And amidst this COVID-19 pandemic and as we work towards a post COVID-19 environment, this is the real challenge for education systems. With this in mind, teachers are working overtime to help students to: 

  1. Work in teams and collaborate;
  2. Think critically and engage in complex problems; 
  3. Develop presentation skills and build oral communication; 
  4. Write effectively to communicate and articulate ideas; 
  5. Use technology to learn; 
  6. Be global-minded and take on community service; and
  7. Be knowledgeable

Although these strategies have been key in restructuring teaching and learning, necessitated by the sudden shift to a remote learning environment, we need to be careful as schools slowly return to the face to face classroom. Teachers will need to continue to look at building these strategies into their curriculum projects, activities and assignments. They are designed to elicit the key skills future employers require including collaboration, critical thinking, written communication, oral communication, work ethic, and other critical skills while simultaneously meeting the required content standards.

In recent years it seems every country has revised their curriculum articulating the knowledge and skills that students need for the new global workforce. Unfortunately, with the close scrutiny that accompanies changes to current practice, the debate on quality and success inevitably follows. This debate leads to more confusion and disrupts the momentum. Educational agencies need to remove the barriers and impediments that school leaders argue inhibit creativity, innovation and even the autonomy to lead schools. (You don’t lose weight by constantly weighing yourself!)

There is no “silver bullet” or simple fix as all educational entities have their own nuances. However, suffice it to say, that every subject specialist believes their discipline is the most important and as a result, the curriculum expands but time to instruct doesn’t. We need to learn from the higher performing nations, like Singapore, and “teach less to learn more”. This is becoming increasingly the norm as schools revisit curriculum and what is essential to deliver during this COVID-19 remote learning period.

But it is not just the curriculum that needs addressing. As the experience of the transition to remote learning unfolds, we note that the role of the teacher is also changing as a major paradigm shift in learning moves from Teacher-Centred to Learner-Centred approaches. With teachers experiencing the delivery of learning both synchronously and asynchronously,  together with the availability of the growing Massive Open Online Courses (MOOCs) to K-12, teachers are not only supporting student engagement in their learning but introducing new pathways for students. These factors tend to suggest that the successful teachers are shifting from a traditional teaching methodology to one based on coaching, enabling and guiding student learning.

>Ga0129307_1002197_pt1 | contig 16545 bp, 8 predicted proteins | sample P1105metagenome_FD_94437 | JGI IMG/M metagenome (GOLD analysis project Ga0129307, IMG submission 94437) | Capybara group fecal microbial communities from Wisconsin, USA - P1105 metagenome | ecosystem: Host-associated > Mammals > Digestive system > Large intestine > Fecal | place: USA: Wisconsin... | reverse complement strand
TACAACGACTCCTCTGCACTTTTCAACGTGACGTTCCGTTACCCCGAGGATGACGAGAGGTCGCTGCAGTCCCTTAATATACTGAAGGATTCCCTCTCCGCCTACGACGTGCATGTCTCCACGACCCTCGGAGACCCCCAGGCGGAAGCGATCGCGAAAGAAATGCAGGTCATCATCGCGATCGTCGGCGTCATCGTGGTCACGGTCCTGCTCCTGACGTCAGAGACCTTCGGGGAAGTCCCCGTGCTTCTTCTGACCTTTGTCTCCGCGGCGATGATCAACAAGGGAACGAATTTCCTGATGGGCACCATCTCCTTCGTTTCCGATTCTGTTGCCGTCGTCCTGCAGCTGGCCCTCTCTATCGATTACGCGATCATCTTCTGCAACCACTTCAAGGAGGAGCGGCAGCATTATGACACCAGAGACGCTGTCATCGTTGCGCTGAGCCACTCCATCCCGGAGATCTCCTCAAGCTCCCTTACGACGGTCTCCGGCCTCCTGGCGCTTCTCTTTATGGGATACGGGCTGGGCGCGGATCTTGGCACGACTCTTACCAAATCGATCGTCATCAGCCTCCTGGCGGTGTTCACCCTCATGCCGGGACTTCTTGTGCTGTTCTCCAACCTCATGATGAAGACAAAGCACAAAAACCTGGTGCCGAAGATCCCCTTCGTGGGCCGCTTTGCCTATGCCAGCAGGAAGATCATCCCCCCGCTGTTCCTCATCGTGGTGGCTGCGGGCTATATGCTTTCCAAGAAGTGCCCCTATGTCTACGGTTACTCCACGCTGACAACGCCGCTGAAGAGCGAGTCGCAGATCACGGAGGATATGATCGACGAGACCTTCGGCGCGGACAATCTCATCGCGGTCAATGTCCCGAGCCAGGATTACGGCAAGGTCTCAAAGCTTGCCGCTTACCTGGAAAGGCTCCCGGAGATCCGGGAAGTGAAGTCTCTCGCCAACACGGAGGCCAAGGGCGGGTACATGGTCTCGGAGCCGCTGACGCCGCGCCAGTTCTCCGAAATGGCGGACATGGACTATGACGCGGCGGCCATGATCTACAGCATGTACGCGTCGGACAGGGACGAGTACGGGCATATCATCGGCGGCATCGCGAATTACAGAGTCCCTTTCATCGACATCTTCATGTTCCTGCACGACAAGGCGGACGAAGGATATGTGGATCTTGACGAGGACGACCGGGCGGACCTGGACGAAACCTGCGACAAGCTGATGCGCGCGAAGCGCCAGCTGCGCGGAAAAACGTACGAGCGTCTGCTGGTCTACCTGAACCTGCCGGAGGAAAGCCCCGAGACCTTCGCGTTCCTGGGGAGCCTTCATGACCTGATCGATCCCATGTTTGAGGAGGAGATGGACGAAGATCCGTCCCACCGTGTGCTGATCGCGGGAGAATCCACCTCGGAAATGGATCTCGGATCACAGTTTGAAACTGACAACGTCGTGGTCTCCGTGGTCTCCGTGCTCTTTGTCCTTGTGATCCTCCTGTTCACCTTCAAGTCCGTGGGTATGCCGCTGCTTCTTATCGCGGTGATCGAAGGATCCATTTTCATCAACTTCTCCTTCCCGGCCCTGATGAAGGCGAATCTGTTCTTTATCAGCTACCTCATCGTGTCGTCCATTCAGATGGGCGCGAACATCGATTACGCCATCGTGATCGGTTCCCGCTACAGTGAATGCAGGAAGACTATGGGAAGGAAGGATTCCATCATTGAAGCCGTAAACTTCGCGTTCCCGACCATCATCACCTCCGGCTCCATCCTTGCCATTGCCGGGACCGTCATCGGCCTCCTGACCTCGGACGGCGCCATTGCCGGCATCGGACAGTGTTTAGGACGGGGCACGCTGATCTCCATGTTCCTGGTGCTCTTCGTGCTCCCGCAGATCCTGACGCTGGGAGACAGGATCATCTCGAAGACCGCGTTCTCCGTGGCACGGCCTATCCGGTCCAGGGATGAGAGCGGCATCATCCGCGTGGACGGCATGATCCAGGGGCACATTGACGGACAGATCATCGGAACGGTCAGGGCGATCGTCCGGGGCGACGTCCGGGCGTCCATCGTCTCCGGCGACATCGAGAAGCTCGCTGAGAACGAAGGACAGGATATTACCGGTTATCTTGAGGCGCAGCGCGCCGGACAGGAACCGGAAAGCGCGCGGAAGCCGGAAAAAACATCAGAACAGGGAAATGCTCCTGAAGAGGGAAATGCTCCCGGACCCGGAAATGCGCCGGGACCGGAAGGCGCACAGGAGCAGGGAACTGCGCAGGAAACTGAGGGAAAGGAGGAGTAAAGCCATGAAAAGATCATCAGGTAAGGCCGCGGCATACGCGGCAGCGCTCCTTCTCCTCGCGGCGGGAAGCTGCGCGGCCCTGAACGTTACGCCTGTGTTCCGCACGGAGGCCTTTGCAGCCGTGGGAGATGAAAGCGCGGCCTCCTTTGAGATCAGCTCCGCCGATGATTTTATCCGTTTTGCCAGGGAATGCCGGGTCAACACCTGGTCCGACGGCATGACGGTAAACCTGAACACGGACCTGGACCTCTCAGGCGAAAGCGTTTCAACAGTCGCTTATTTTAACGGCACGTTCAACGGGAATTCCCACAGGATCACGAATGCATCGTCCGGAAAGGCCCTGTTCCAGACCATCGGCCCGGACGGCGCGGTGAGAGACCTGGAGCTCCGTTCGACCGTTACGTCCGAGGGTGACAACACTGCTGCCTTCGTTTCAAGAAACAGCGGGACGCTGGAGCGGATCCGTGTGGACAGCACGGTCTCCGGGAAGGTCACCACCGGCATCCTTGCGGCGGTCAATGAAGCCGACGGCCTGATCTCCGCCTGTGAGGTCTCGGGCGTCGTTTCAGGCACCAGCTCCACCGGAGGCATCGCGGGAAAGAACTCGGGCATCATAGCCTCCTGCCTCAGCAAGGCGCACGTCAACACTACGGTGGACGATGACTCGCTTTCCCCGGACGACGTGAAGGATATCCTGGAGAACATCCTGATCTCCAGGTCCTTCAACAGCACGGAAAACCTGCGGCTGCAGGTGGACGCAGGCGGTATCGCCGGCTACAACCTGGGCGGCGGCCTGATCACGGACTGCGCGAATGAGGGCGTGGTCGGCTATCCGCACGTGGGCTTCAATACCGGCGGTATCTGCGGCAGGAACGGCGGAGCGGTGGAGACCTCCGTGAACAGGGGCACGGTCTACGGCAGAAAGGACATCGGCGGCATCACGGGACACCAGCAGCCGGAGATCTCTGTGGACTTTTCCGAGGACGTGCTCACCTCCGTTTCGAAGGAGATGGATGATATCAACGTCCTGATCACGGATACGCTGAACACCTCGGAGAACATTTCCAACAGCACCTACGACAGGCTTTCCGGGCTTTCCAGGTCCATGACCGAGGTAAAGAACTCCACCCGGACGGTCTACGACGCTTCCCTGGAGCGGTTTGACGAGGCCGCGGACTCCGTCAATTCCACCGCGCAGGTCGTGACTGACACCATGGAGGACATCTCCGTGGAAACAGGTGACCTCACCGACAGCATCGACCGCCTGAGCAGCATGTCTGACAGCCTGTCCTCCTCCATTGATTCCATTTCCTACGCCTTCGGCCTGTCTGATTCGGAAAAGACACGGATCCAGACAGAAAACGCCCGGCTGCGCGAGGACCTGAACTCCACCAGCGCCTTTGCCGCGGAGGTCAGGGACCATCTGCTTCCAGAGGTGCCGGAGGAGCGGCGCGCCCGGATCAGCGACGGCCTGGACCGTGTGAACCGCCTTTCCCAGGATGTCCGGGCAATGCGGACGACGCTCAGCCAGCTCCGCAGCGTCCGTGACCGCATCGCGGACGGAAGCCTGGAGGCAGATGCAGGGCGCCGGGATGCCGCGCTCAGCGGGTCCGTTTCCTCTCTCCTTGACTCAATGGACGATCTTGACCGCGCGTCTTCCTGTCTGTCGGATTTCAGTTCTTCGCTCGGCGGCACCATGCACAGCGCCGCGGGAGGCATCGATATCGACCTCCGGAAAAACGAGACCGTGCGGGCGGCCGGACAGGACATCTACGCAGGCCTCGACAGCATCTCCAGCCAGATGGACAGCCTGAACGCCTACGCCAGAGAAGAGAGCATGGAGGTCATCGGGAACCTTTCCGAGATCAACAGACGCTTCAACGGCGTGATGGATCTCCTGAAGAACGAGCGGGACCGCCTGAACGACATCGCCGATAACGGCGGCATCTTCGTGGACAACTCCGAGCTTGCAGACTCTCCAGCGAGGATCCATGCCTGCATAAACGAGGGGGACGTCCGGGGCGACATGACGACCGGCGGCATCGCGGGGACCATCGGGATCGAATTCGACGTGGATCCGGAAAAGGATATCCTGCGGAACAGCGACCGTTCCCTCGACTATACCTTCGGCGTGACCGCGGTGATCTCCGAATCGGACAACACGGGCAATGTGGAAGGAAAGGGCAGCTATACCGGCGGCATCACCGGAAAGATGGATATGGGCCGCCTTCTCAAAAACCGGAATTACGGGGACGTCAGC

Consequently, taking our experience of remote learning, the transition back to the classroom and a thrust into a new era of learning, calls for new teacher skills to embrace a new pedagogy for the classroom are getting louder. 

Is This the Age of Disruption?


The end of the academic year has arrived. The impact of the COVID-19 pandemic has crystalized over the past few months and as schools close for the 2019/2020 school year, there is much to reflect upon.

Isn’t it amazing what can happen when we are “forced” into whole scale change! The shift from face to face teaching to distance learning wasn’t by choice; it was thrust upon everyone. Many teachers had to adapt and learn new technological skills overnight. While some may have struggled initially, we learned, adapted, problem solved, and embarked on a new pedagogical path.

Hopefully, over the past few months teachers moved from an emergency response teaching approach to a more dynamic and engaging learning experience for the students. While there may be some variance on the success of distance learning, it has brought education (or more precisely, teaching) into the world’s spotlight.

While time will tell if students have gained any real benefit from the experience, early signs of teacher learning can be seen in their adoption of a wide variety of technological platforms, apps and programs as they grappled with meeting their students learning needs in a different workspace.

Given the thrust into distance learning and the uptake of many (and varied) digital applications, there has been a loud chorus of enthusiasts calling for changes to the pre-COVID-19 pandemic education delivery. In January 2020, before the pandemic, the World Economic Forum released “Schools of the Future: Defining New Models of Education for the Fourth Industrial Revolution“. This report calls for implementing a global framework for shifting learning content and experiences towards the needs of the future. Now that would disrupt the one size fits all high stakes testing!!